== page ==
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Op-Ed: My first gay role model

A man in a blue jacket stands in front of some trees
Brent Houchin stands for a photo in October 2020.
(Frank Portillo)
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In 1995, I was 24 years old and still living with my family, including my overprotective mother. I was still in the closet at home. I had recently graduated from community college and had no roadmap to follow.

Then my best friend and his girlfriend signed a lease on a two-bedroom apartment in Hollywood, and after she backed out on their plans to move in together, I took her place. I got a job at a store on the Third Street Promenade in Santa Monica that sold furniture and custom framed art. On Friday and Saturday nights, we’d blast disco music and drunken shoppers would stumble in and occasionally pass out on the display sofas. I was on my own, out, single and gay, liberated from the shame and guilt that had colored so much of my adolescence.

I reveled in my newfound independence. At night, I frequented seedy bars along the darker corridors of Santa Monica Boulevard and had anonymous sexual encounters with men. I developed a newfound pride in my promiscuity, saw it as a badge of honor. I guess this is what it’s supposed to be like, I told myself.

Navigating gay Los Angeles, I’ve been caught between two seemingly incompatible identities — queer and military. Both are important to me. Embodying both can sometimes feel impossible.

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There was a help center at the corporate office of the furniture retailer I worked for to deal with difficult customers, and Brent was assigned to my store. At first, he was a voice on the phone, patient and jovial on our multiple daily calls about problem accounts. Soon, our discussions evolved into gossip sessions about random drama at one of the other stores or the machinations of upper management at the main office. Over the course of those conversations, Brent and I discovered that we shared the same taste in music (’80s new wave) and television (“I Love Lucy” and “Twilight Zone” reruns), among other things. We could quote whole scenes from “The Adventures of Priscilla, Queen of the Desert” and “Muriel’s Wedding” from memory. We were born in the same year, our birthdays only two days apart.

We started spending long afternoons in Santa Clarita where he lived with his partner, Frank. Both of their families were nearby, and they all celebrated birthdays and holidays together, went on trips together, had dinners together. Brent and Frank’s home was impeccably decorated. There were matching throw pillows on the couches, dining chairs upholstered in custom fabrics, the walls and side tables were crowded with pictures, and they slept in a big bed.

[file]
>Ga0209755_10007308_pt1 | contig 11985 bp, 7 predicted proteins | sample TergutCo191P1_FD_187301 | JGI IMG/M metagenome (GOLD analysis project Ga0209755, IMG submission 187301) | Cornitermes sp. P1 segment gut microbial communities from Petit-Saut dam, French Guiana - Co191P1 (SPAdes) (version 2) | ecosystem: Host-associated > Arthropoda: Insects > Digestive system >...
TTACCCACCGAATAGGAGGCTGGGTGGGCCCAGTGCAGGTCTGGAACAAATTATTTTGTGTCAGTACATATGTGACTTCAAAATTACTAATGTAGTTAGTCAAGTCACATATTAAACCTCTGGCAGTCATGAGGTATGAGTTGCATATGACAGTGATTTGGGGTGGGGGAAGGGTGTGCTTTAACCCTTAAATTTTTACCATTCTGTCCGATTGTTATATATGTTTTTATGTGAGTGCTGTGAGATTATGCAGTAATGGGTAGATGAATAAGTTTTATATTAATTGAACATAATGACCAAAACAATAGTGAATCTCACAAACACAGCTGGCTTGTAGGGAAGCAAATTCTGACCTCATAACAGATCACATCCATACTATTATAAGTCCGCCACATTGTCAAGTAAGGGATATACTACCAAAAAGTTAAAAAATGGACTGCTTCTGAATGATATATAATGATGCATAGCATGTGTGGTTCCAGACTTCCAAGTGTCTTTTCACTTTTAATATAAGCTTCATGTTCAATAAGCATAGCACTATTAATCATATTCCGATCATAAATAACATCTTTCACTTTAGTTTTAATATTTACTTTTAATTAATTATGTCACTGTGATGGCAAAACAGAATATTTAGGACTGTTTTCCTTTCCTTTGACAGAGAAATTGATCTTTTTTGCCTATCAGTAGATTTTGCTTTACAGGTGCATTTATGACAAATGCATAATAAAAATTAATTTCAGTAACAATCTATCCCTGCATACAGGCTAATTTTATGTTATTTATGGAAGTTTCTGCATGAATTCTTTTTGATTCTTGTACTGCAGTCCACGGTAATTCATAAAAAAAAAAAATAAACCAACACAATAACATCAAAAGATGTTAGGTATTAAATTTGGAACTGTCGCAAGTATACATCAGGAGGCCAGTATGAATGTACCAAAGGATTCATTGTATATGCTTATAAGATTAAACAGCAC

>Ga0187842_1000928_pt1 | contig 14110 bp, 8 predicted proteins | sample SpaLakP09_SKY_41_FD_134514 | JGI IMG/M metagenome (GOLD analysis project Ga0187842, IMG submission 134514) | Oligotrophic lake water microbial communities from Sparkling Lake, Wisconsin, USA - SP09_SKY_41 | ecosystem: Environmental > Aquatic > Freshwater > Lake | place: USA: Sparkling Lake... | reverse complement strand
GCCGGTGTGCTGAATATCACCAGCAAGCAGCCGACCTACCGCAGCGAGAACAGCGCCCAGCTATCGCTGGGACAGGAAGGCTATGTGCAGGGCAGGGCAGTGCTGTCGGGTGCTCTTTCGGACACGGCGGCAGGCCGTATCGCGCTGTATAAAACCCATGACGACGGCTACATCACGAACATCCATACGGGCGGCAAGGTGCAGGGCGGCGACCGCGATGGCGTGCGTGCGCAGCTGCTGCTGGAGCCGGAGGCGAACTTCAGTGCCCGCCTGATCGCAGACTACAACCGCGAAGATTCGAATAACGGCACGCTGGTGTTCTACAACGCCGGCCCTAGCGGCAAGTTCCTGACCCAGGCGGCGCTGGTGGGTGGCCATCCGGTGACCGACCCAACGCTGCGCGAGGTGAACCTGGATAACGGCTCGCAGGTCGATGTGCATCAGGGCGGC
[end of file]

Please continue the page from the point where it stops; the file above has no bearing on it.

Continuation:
In his life, through his lasting relationship with Frank, I caught a glimpse of what I could have. Brent became my first gay role model. We remained friends long after we each left our jobs at the furniture retailer, even after he and Frank moved to Colorado in 2005.

Over the last few years, Brent was involved in a lawsuit against a former public employer that he alleged had discriminated against him because of his sexuality. The employer asserted governmental immunity from discrimination claims, the only state law protecting LGBTQ employees at the time. The suit went to the Colorado Supreme Court, which sided with Brent — this allowed his attorneys to move forward with discovery to prove Brent’s case.

Some of his colleagues testified that they had witnessed the employer’s LGBTQ discrimination against Brent. Eventually, his employer settled. In great part due to this years-long fight, Colorado law now gives the state’s public employees equal remedies from discrimination and retaliation.

This past October, on a quiet Sunday evening, as my partner and our dogs slept in our bedroom, I received a text message from Frank: Brent had unexpectedly passed away. He was here in Southern California when he died, staying with Frank’s parents and dropping in on friends and family. I don’t know if I was on his schedule for a visit. I like to think I was.

Brent’s lawsuit in Colorado showed how the actions of one person can affect a whole community. There’s hope in seeing someone fight with such zeal for the disempowered. The LGBTQ community will benefit from this for years to come.

Nassib is a rich, cisgender white man, but that doesn’t mean coming out is easy when more than 250 anti-LGBTQ bills have been introduced around the country.

He remained a role model outside public life too. Growing up, I was taught that being gay was an aberration, something to be ashamed of, something not worth fighting for. Brent taught me it was important to face my shame head on, with humor and a clear head, to move past it to find the better parts of myself I didn’t know were there.

I, and countless others in a community that survives — and thrives — despite uncertainty and the bigotry we often face, will always remember his profound influence on our lives.

Alex Espinoza is the Tomás Rivera Endowed Chair of creative writing at UC Riverside. His latest book is “Cruising: An Intimate History of a Radical Pastime.”


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